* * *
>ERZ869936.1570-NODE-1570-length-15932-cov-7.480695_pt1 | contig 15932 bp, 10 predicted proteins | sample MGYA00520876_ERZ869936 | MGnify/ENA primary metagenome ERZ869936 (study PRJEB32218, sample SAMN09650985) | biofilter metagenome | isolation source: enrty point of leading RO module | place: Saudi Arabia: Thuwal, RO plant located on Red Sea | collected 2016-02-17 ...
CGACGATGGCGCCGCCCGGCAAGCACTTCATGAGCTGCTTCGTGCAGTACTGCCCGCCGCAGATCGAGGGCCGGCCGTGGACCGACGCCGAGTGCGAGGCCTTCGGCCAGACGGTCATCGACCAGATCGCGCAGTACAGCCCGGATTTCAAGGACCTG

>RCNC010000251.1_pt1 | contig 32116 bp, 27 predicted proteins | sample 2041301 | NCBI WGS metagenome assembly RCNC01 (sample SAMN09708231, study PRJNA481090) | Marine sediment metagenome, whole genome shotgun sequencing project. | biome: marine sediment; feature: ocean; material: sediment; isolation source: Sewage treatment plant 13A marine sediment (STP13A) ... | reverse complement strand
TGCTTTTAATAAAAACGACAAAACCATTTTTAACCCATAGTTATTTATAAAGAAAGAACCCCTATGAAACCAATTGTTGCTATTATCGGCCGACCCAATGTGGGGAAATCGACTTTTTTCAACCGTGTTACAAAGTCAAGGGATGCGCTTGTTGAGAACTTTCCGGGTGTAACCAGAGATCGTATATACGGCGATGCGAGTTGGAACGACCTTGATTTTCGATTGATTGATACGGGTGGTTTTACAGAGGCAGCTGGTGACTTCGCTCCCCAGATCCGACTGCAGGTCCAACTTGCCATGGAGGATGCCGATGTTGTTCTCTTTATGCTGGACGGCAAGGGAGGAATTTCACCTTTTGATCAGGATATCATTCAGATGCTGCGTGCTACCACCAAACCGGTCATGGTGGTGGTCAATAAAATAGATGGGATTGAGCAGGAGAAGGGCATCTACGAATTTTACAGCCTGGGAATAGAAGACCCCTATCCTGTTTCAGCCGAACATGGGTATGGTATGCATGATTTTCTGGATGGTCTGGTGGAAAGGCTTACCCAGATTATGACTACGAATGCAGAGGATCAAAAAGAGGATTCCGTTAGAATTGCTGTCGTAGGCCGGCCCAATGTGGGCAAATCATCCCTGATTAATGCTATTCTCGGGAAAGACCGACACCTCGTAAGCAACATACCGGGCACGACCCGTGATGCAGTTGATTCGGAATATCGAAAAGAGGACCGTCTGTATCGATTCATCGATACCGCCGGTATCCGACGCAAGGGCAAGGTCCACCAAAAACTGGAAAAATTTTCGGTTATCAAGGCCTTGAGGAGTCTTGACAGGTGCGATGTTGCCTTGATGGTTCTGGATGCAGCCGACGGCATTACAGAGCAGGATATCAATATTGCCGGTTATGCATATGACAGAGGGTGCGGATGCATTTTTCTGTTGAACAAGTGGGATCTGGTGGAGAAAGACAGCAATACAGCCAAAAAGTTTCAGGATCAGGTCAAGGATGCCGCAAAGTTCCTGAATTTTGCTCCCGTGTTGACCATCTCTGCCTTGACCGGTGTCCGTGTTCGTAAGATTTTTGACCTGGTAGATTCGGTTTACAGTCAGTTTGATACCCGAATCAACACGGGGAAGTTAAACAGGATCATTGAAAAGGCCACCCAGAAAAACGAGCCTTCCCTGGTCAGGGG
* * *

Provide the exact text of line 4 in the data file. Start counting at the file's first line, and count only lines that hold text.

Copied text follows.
TGCTTTTAATAAAAACGACAAAACCATTTTTAACCCATAGTTATTTATAAAGAAAGAACCCCTATGAAACCAATTGTTGCTATTATCGGCCGACCCAATGTGGGGAAATCGACTTTTTTCAACCGTGTTACAAAGTCAAGGGATGCGCTTGTTGAGAACTTTCCGGGTGTAACCAGAGATCGTATATACGGCGATGCGAGTTGGAACGACCTTGATTTTCGATTGATTGATACGGGTGGTTTTACAGAGGCAGCTGGTGACTTCGCTCCCCAGATCCGACTGCAGGTCCAACTTGCCATGGAGGATGCCGATGTTGTTCTCTTTATGCTGGACGGCAAGGGAGGAATTTCACCTTTTGATCAGGATATCATTCAGATGCTGCGTGCTACCACCAAACCGGTCATGGTGGTGGTCAATAAAATAGATGGGATTGAGCAGGAGAAGGGCATCTACGAATTTTACAGCCTGGGAATAGAAGACCCCTATCCTGTTTCAGCCGAACATGGGTATGGTATGCATGATTTTCTGGATGGTCTGGTGGAAAGGCTTACCCAGATTATGACTACGAATGCAGAGGATCAAAAAGAGGATTCCGTTAGAATTGCTGTCGTAGGCCGGCCCAATGTGGGCAAATCATCCCTGATTAATGCTATTCTCGGGAAAGACCGACACCTCGTAAGCAACATACCGGGCACGACCCGTGATGCAGTTGATTCGGAATATCGAAAAGAGGACCGTCTGTATCGATTCATCGATACCGCCGGTATCCGACGCAAGGGCAAGGTCCACCAAAAACTGGAAAAATTTTCGGTTATCAAGGCCTTGAGGAGTCTTGACAGGTGCGATGTTGCCTTGATGGTTCTGGATGCAGCCGACGGCATTACAGAGCAGGATATCAATATTGCCGGTTATGCATATGACAGAGGGTGCGGATGCATTTTTCTGTTGAACAAGTGGGATCTGGTGGAGAAAGACAGCAATACAGCCAAAAAGTTTCAGGATCAGGTCAAGGATGCCGCAAAGTTCCTGAATTTTGCTCCCGTGTTGACCATCTCTGCCTTGACCGGTGTCCGTGTTCGTAAGATTTTTGACCTGGTAGATTCGGTTTACAGTCAGTTTGATACCCGAATCAACACGGGGAAGTTAAACAGGATCATTGAAAAGGCCACCCAGAAAAACGAGCCTTCCCTGGTCAGGGG